‘I know, but I want to make the most of it. It’s not as if we’ll be doing this very often.’
Angela put her magazine down and got to her feet. She smiled. ‘Of course. Let’s go.’ She put her coat on and together they left the hotel room.
‘Walk or tube?’ Angela asked.
Jasmine looked at her feet as they descended the stairs. ‘I know it’s only supposed to be fifteen minutes on foot but I don’t think I can manage that in these shoes.’
Angela laughed. ‘You’re out of practice. A real girl can walk any distance in heels.’
‘Well, perhaps not. Tube it is.’
The hotel was right beside the railway station, one reason why they had chosen it. A few minutes later they were standing on the Circle Line platform with lots of other people up in the city for the Friday evening entertainments. A train arrived and Jasmine and Angela joined the rush to get seats.
Jasmine looked up and down the carriage. Many of their fellow travellers were young people like themselves obviously on their way to clubs and parties. There were couples and small groups and a smattering of singles. One young woman attracted Jasmine’s attention. Obviously alone, she sat hunched up against the end of the bench seat. There was something about her dress and the way that she sat that made Jasmine examine her closely. She nudged Angela gently.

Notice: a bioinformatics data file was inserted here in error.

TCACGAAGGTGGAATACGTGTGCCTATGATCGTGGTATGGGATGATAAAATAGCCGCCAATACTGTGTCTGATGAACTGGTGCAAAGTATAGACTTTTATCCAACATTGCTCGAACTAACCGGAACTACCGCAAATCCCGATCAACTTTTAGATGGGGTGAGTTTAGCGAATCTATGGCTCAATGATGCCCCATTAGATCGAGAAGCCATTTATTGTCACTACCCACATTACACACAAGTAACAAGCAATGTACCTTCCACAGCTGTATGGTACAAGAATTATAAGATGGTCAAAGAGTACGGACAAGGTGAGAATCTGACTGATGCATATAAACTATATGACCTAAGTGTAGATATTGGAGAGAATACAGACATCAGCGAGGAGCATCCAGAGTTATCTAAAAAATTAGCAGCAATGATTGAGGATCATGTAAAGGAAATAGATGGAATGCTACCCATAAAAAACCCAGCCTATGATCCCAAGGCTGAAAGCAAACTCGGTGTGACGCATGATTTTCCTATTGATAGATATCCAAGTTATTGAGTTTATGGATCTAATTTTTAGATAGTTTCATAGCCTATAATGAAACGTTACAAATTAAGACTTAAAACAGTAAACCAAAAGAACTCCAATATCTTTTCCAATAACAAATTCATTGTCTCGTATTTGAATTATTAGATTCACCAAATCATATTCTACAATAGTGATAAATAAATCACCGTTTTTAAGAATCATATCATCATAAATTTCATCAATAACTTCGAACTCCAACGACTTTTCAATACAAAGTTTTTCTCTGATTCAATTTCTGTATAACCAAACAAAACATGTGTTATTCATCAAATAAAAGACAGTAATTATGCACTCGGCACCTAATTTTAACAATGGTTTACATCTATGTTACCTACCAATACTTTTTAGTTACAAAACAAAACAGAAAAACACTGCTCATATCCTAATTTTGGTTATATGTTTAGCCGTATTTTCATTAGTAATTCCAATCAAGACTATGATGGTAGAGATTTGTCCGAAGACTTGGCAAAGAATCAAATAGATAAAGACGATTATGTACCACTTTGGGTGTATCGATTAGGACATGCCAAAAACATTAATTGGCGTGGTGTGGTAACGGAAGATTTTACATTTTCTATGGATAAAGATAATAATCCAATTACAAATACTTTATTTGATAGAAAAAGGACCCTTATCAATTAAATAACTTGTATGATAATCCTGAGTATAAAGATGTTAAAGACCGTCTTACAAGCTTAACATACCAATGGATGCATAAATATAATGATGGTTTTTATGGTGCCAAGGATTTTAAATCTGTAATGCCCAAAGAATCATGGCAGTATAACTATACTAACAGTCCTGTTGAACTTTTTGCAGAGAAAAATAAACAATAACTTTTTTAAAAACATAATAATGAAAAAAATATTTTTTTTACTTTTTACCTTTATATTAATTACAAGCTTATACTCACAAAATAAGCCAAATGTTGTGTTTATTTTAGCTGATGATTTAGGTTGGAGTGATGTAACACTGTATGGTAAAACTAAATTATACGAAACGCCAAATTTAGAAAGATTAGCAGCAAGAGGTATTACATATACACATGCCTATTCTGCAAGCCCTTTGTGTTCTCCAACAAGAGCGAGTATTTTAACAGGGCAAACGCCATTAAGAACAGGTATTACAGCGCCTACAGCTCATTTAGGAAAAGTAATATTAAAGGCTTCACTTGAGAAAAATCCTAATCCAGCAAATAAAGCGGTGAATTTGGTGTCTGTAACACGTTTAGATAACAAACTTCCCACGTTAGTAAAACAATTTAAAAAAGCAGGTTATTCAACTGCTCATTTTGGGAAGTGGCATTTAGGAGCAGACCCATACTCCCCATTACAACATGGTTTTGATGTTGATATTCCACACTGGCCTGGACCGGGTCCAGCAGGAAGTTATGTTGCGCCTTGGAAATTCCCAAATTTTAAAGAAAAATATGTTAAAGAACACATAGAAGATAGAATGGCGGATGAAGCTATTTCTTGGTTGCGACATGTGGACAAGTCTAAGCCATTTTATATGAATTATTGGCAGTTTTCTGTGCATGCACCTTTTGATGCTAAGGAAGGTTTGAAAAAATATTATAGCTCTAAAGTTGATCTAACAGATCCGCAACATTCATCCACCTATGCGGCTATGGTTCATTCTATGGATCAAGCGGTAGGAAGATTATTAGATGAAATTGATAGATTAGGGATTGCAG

I make myself relax. I sit up straight in my seat, tug my bag into my side, feel my knees touching. This is what I’ve been planning for weeks. A girly night out at a club, in London. This part, the getting there, was always going to be the most nervy stage. That and getting home again after; and taking my first steps into a club full of trannies. Ok, the whole evening is nerve-wracking . . .but I love it.
I’m used to sneaking out of my flat without being seen but standing on the platform at the station made me feel really exposed. Of course, I arrived a long time before my train was due, so that made it worse. The cold almost made me wish I hadn’t chosen a short skirt and 10 denier stockings. Almost. It’s the swish of the skirt against my thighs that is one of the feelings I love most.